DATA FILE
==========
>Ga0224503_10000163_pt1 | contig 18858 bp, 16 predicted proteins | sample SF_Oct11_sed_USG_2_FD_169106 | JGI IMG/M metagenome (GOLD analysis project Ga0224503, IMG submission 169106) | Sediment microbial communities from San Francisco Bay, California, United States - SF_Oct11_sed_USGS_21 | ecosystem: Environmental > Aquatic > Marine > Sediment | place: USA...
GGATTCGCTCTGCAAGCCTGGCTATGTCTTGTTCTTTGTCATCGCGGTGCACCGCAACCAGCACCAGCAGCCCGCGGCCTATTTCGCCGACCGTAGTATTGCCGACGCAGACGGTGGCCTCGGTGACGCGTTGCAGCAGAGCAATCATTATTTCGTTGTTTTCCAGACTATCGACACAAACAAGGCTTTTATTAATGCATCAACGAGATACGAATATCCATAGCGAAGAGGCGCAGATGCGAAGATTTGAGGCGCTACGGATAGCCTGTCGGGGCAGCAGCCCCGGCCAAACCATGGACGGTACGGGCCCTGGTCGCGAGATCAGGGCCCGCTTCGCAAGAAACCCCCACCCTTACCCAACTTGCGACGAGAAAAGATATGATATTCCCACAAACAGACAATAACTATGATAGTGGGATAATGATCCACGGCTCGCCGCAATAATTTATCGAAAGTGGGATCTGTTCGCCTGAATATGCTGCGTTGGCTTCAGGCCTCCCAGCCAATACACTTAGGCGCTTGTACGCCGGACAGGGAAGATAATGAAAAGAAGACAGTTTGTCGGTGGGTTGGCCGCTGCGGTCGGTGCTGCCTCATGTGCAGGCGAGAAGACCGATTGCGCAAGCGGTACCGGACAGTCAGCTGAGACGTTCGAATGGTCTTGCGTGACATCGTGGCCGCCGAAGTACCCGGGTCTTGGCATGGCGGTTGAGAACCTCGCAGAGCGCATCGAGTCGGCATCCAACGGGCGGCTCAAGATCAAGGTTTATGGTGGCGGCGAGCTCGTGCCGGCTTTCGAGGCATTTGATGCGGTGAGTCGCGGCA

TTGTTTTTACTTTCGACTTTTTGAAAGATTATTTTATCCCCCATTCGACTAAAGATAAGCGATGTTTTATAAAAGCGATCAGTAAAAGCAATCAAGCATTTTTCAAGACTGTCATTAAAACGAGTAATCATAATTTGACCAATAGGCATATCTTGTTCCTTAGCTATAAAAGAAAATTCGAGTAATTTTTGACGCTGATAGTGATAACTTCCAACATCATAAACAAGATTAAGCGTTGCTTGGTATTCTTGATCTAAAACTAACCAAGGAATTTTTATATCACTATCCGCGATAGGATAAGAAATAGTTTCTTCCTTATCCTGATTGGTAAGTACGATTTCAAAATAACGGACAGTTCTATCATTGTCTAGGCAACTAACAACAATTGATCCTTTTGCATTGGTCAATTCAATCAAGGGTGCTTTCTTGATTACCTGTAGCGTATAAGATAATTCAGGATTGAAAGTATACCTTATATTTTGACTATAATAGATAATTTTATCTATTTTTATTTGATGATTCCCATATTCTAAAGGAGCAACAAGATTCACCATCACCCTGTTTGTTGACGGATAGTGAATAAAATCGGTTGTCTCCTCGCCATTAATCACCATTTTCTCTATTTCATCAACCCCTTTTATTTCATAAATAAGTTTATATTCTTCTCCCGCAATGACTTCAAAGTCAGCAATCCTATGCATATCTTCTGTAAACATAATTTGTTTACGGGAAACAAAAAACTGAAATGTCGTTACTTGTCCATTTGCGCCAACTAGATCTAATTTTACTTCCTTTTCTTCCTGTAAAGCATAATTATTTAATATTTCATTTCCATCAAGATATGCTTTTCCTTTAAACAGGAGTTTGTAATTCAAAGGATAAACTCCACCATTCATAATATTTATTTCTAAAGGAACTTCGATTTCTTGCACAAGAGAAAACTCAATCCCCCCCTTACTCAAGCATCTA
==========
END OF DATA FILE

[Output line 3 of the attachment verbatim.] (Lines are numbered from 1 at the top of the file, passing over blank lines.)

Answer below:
TTGTTTTTACTTTCGACTTTTTGAAAGATTATTTTATCCCCCATTCGACTAAAGATAAGCGATGTTTTATAAAAGCGATCAGTAAAAGCAATCAAGCATTTTTCAAGACTGTCATTAAAACGAGTAATCATAATTTGACCAATAGGCATATCTTGTTCCTTAGCTATAAAAGAAAATTCGAGTAATTTTTGACGCTGATAGTGATAACTTCCAACATCATAAACAAGATTAAGCGTTGCTTGGTATTCTTGATCTAAAACTAACCAAGGAATTTTTATATCACTATCCGCGATAGGATAAGAAATAGTTTCTTCCTTATCCTGATTGGTAAGTACGATTTCAAAATAACGGACAGTTCTATCATTGTCTAGGCAACTAACAACAATTGATCCTTTTGCATTGGTCAATTCAATCAAGGGTGCTTTCTTGATTACCTGTAGCGTATAAGATAATTCAGGATTGAAAGTATACCTTATATTTTGACTATAATAGATAATTTTATCTATTTTTATTTGATGATTCCCATATTCTAAAGGAGCAACAAGATTCACCATCACCCTGTTTGTTGACGGATAGTGAATAAAATCGGTTGTCTCCTCGCCATTAATCACCATTTTCTCTATTTCATCAACCCCTTTTATTTCATAAATAAGTTTATATTCTTCTCCCGCAATGACTTCAAAGTCAGCAATCCTATGCATATCTTCTGTAAACATAATTTGTTTACGGGAAACAAAAAACTGAAATGTCGTTACTTGTCCATTTGCGCCAACTAGATCTAATTTTACTTCCTTTTCTTCCTGTAAAGCATAATTATTTAATATTTCATTTCCATCAAGATATGCTTTTCCTTTAAACAGGAGTTTGTAATTCAAAGGATAAACTCCACCATTCATAATATTTATTTCTAAAGGAACTTCGATTTCTTGCACAAGAGAAAACTCAATCCCCCCCTTACTCAAGCATCTA